Bitcoin Price Surges Following Mild Retail Sell-Off, Binance Lawsuit
On-chain metrics point to an increase in the volume of coins deposited to exchanges, signaling a willingness to realize some profits in the short term
Source: Shutterstock / Sittipong Phokawattana, modified by Blockworks
After a historic weekly run in the price of digital assets in the middle of March, trading activity has cooled into a range consolidation amid profit-taking.
Bitcoin (BTC) rose 26% from $22,200 beginning March 13 to $28,400 by the week’s end — the largest recorded weekly upside since December 2020.
Concerns over banking sector stability and persistent inflationary pressures encouraged traders to reallocate capital away from traditional assets into crypto. The CFTC’s lawsuit against Binance over trading and derivatives allegations, gave participants pause, but the range established since the close of Friday, March 17, remains intact.
“Bitcoin is now just battle-tested against these sorts of stories in the long run,” Sam Holman, an analyst at Australian trading firm Zerocap told Blockworks. “We tend to see short-term sell-offs when the headlines are published, but longer term it tends to play out like we’re seeing now with bitcoin’s price action overnight.”
The asset has managed to consolidate above the $26,900 level, indicating the impact Binance’s news has had on price has been minimal, Holman added.
On-chain metrics point to an increase in the volume of coins deposited to exchanges, signaling a willingness to realize some profits, with the majority of selling pressure coming from short-term holders, Glassnode reported Monday.
Profit-taking had begun to take place shortly before the announcement of the CFTC’s lawsuit, with data suggesting short-term holders dominate more than 90% of total inflow volumes, and with roughly 65% of these individuals in the green. Short-term holders are defined as individuals who’ve held for an average of 21 days.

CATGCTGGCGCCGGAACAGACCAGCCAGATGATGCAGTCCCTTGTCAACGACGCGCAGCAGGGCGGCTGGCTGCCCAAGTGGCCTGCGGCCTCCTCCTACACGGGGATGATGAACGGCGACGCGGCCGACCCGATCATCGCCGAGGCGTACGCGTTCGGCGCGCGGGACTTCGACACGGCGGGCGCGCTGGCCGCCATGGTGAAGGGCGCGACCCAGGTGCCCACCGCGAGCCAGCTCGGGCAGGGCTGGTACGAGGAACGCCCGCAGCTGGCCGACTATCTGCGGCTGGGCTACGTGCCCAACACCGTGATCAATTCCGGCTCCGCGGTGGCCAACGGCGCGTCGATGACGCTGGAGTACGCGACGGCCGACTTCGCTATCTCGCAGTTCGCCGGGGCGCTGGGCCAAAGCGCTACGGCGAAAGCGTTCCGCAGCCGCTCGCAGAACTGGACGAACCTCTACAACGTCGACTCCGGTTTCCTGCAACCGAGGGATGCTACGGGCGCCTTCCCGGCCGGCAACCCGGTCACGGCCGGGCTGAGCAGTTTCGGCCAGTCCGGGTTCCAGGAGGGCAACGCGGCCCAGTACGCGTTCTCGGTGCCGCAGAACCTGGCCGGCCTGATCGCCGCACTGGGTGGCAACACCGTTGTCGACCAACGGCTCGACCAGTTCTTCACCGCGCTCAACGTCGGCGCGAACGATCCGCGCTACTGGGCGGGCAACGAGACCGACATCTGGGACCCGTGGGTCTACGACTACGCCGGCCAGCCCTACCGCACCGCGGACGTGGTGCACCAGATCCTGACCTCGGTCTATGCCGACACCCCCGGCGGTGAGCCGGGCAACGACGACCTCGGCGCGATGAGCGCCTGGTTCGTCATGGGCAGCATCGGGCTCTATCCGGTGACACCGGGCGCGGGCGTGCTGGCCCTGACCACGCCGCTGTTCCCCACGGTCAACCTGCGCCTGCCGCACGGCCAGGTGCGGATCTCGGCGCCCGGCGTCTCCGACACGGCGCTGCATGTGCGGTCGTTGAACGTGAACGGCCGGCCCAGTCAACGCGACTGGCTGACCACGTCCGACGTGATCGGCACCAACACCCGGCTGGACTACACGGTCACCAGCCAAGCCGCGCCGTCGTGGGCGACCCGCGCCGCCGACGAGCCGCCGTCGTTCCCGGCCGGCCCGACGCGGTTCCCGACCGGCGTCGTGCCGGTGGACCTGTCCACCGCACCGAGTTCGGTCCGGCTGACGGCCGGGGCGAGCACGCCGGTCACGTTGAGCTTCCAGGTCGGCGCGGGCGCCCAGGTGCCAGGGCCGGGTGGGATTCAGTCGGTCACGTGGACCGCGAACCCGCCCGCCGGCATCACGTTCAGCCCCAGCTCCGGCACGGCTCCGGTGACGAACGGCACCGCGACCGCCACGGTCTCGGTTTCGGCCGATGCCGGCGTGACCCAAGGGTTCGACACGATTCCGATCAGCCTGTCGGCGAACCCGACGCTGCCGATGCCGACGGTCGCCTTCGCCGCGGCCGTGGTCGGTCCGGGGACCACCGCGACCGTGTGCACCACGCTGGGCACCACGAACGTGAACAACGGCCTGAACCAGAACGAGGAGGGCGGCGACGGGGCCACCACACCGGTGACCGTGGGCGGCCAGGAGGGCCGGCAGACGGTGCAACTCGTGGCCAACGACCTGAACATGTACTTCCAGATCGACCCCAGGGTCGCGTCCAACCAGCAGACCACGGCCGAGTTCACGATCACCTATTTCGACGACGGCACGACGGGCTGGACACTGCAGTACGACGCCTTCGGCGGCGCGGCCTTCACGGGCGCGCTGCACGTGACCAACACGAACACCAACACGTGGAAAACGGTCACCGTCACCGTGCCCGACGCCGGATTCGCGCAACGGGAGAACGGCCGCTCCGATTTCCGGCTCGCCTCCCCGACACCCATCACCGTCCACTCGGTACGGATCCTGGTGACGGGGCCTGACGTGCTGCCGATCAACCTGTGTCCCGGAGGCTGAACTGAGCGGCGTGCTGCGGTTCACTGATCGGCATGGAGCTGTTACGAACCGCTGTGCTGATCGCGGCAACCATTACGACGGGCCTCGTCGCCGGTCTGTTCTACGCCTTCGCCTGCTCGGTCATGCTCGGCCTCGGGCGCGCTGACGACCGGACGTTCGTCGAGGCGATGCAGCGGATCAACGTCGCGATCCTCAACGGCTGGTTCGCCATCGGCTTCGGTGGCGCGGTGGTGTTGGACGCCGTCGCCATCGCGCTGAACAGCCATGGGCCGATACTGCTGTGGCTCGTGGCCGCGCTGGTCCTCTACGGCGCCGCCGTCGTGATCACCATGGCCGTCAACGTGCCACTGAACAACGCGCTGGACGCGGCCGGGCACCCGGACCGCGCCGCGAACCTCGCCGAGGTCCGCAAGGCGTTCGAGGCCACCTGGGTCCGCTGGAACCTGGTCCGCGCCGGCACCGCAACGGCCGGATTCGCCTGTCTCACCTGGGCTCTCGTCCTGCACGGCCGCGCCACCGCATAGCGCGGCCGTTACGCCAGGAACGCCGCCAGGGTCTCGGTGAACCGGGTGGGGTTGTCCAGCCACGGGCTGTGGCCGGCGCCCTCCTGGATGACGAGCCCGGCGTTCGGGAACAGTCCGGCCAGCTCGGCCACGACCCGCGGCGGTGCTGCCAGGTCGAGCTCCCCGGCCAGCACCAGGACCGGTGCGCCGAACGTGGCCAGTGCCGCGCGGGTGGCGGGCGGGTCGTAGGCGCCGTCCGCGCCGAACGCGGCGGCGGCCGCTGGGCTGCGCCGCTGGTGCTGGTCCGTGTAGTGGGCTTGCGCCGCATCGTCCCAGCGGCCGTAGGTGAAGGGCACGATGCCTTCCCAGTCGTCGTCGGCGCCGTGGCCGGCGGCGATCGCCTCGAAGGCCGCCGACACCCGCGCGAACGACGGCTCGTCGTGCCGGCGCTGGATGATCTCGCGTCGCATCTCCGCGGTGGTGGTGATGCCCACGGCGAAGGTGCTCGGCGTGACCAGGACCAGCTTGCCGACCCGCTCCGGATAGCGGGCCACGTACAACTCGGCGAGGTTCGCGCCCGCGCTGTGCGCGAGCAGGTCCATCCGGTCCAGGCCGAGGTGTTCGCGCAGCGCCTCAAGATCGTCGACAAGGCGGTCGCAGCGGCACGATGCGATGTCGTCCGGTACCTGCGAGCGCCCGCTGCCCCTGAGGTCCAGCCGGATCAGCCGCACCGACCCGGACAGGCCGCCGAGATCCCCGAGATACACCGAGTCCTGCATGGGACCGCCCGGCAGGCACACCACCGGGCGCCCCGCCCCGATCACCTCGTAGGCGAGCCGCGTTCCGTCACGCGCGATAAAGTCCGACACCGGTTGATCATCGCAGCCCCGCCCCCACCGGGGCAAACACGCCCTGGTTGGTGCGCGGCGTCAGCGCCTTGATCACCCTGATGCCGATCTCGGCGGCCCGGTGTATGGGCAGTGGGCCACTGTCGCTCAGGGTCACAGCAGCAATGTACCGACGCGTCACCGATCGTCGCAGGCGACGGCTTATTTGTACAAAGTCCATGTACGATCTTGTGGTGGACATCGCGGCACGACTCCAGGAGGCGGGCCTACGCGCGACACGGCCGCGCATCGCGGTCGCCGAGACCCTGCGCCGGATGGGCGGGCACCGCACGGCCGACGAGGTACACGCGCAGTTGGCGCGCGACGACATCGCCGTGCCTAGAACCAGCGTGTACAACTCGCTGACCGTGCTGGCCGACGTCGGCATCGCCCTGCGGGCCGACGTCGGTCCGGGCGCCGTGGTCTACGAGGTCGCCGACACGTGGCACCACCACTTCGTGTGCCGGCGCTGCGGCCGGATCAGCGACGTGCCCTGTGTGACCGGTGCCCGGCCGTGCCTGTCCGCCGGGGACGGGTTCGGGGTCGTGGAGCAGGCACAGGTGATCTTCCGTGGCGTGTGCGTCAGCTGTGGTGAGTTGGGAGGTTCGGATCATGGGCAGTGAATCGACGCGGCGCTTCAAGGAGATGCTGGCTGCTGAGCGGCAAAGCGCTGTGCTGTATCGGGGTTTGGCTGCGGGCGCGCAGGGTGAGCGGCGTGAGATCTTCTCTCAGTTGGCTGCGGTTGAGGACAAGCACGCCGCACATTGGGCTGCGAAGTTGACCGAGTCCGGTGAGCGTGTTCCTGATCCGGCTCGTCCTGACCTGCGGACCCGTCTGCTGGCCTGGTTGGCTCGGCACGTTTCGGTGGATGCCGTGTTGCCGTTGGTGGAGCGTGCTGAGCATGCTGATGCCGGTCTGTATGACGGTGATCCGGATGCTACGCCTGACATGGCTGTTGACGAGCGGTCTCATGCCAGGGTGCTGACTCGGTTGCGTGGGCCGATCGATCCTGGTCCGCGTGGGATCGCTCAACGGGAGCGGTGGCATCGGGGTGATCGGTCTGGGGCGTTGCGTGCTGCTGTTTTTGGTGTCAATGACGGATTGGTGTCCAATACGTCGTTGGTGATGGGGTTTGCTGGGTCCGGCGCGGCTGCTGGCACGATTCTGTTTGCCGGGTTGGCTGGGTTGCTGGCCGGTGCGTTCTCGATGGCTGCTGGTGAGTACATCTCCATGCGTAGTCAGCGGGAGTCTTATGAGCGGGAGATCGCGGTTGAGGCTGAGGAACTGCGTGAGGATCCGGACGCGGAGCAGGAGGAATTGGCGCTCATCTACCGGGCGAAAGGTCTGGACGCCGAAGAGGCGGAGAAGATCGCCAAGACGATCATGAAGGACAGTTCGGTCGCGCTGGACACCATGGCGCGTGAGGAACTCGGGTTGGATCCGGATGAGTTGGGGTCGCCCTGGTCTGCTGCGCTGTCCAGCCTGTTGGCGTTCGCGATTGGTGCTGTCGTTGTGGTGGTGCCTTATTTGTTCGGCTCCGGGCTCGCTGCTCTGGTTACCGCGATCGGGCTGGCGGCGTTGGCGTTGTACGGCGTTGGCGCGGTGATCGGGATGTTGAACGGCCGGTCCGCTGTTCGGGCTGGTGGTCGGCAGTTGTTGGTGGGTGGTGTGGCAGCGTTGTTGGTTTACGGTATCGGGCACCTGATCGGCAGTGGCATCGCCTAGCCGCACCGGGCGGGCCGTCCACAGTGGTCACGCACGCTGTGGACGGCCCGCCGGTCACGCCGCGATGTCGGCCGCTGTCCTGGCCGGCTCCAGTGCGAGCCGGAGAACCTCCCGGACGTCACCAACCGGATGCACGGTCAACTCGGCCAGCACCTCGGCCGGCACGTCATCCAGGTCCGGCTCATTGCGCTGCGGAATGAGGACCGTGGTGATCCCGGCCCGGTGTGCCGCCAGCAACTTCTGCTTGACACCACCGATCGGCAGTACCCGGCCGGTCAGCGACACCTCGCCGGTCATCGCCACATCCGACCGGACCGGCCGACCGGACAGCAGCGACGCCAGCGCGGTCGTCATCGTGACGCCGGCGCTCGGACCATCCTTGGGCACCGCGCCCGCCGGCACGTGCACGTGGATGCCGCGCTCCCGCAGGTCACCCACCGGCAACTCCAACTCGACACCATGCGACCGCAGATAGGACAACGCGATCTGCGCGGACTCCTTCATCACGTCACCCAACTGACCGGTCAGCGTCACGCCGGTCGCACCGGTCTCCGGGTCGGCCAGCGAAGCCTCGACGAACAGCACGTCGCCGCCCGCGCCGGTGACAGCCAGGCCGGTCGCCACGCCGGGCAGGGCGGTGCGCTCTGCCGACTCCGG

Zooming out on the bitcoin price
Peering across the macro view of on-chain activity, Glassnode’s measure of the utilization of the Bitcoin network relative to its 14-year history — liveliness — shows the ratio of Coin Days Destroyed (CDD) to Coin Days Created (CDC) at its lowest point since Nov 29, 2020.
CDD and CDC are metrics used to measure the activity of a given asset and take into account two factors: the number of coins held in a wallet and the number of days held.
The liveliness of a particular crypto increases when long-term holders sell their positions and decreases when they accumulate coins to hold onto.
Liveliness will continue to trend down when individuals prefer accumulation over further sell-side pressure, hinting at strong investor sentiment despite a recent campaign of regulation through litigation by policymakers.
The narrative that really established bitcoin’s price surge higher in the past month — largely centered on the banking sector issues — would need to change for this trend to start to reverse, Holman said.
“If we start to see easing in these emergency loans from the Fed, then we could start to see some weakness in bitcoin.”
Charles Edwards, quant trader and founder of digital asset hedge fund Capriole, agreed, telling Blockworks Signature Bank going off-line this week would have a larger impact than the Binance news.
“The biggest fiat rails into crypto are officially going off-line on [April 5] — that will affect many large crypto entities if they haven’t set up new banking relationships,” Edwards said. “Probably most have, but we could see a temporary slowdown in capital flows over the next one-to-four weeks.”
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